Philadelphia's recent history with "innovative" high schools has been mostly discouraging, but one educator featured in a 2009 Ed Week story is still fighting to reinvent schooling.
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September 25, 2014
September 23, 2014
The $2-a-pack cigarette tax will generate about $49 million in revenues to the cash-strapped schools in the first year, but it does not solve the district's long-term financial problems.
September 04, 2014
Philly school news roundup: No schools made the list of those considered persistently dangerous; the family of a 12-year-old girl who died after falling ill at school last year sues the district; and the district offers free lunch and breakfast to all students.
August 21, 2014
A new research group will study Philadelphia's schools in a time of flux.
August 20, 2014
The Philadelphia Education Research Consortium, funded through a three-year grant from the William Penn Foundation, will provide research and analyses on education issues in the city. It will be a partnership between Research for Action, three of the city's research universities, and the city's regular and charter schools.
August 15, 2014
Among the cuts: About 7,500 high school students who live within two miles of school will not have district-provided transportation. They will have to find alternative ways to get there.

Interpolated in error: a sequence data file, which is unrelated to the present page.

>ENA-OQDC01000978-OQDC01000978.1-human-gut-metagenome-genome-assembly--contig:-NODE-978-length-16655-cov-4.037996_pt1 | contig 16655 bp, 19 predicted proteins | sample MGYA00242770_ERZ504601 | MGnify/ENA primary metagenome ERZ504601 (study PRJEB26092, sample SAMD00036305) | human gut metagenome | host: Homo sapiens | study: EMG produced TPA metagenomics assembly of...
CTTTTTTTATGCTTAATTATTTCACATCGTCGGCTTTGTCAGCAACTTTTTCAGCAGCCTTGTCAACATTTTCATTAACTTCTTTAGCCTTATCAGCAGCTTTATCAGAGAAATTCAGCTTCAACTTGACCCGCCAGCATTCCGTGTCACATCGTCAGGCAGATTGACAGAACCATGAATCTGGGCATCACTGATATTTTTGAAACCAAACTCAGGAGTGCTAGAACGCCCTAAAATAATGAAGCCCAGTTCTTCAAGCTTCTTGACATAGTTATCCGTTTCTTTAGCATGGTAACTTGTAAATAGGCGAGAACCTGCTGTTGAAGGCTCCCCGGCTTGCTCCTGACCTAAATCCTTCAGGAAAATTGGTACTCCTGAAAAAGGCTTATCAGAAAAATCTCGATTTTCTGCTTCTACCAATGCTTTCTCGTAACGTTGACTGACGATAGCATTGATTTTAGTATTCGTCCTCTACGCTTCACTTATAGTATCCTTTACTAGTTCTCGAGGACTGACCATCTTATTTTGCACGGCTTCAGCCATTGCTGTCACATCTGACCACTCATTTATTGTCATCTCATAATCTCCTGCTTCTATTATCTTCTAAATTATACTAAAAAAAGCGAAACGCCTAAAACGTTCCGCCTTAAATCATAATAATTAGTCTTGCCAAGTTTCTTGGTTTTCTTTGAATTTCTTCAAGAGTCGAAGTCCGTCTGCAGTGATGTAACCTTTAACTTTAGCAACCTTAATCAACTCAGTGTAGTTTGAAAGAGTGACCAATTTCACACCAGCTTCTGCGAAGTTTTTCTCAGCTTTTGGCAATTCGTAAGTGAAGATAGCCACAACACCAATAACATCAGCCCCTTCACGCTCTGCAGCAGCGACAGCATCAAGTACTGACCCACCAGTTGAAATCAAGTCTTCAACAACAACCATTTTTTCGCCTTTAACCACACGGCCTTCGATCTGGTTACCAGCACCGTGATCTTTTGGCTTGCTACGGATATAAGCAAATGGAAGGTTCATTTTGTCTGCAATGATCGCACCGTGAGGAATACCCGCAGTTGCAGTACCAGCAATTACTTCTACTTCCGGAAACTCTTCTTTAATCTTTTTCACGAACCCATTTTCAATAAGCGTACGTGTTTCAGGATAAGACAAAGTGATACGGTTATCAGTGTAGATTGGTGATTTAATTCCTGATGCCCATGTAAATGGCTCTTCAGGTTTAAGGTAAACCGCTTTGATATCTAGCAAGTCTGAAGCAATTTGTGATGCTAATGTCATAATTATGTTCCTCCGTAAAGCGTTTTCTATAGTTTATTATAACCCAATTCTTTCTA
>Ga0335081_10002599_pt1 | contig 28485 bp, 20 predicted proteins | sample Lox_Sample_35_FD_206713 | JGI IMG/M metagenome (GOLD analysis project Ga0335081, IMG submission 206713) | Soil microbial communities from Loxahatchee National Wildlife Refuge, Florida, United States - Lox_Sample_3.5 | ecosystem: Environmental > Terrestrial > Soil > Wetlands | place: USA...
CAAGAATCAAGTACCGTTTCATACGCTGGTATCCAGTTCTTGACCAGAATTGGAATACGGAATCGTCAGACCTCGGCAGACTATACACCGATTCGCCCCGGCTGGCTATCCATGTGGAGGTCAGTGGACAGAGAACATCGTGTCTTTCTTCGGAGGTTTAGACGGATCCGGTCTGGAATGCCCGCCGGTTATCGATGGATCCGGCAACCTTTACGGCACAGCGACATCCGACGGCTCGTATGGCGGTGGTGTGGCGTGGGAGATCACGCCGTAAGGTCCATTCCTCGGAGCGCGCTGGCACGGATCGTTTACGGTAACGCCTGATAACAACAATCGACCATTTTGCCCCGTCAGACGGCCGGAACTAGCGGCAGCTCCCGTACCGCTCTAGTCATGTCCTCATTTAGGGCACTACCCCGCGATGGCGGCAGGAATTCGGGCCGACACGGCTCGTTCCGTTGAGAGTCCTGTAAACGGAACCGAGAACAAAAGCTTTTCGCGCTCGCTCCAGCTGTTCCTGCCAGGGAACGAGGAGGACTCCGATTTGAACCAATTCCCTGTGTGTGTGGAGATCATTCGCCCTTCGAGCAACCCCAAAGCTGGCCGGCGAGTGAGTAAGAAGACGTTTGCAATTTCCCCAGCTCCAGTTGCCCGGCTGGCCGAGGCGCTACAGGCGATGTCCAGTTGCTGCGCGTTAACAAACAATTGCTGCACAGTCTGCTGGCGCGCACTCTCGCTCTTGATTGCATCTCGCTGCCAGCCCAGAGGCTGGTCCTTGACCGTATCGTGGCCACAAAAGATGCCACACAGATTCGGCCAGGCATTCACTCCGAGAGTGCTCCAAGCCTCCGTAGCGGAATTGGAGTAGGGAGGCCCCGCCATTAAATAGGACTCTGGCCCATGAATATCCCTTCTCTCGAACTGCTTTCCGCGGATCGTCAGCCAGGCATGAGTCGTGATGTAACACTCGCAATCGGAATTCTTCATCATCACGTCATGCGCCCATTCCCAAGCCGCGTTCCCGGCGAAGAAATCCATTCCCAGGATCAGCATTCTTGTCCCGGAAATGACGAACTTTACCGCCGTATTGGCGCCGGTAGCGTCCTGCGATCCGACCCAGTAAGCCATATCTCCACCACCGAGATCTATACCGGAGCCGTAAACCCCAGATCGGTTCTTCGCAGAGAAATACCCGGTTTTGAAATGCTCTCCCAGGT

August 06, 2014
The $265 million is essentially an advance on money the district was already scheduled to receive during the year. Even so, schools Superintendent William Hite gave no assurances that schools will open on time and renewed his call for state legislators to pass the $2-per-pack cigarette tax to plug the funding gap.
July 31, 2014
The educators agreed never to seek work at public, charter or cyber schools or with contracted education providers.
July 22, 2014
The School Redesign Initiative will give parents, teachers, educators, and community organizations the opportunity to propose ideas to transform the city's traditional neighborhood public schools.
July 14, 2014
The U.S. Secretary of Education also said that Pennsylvania's current level of commitment to funding public schools in Philadelphia is "unacceptable."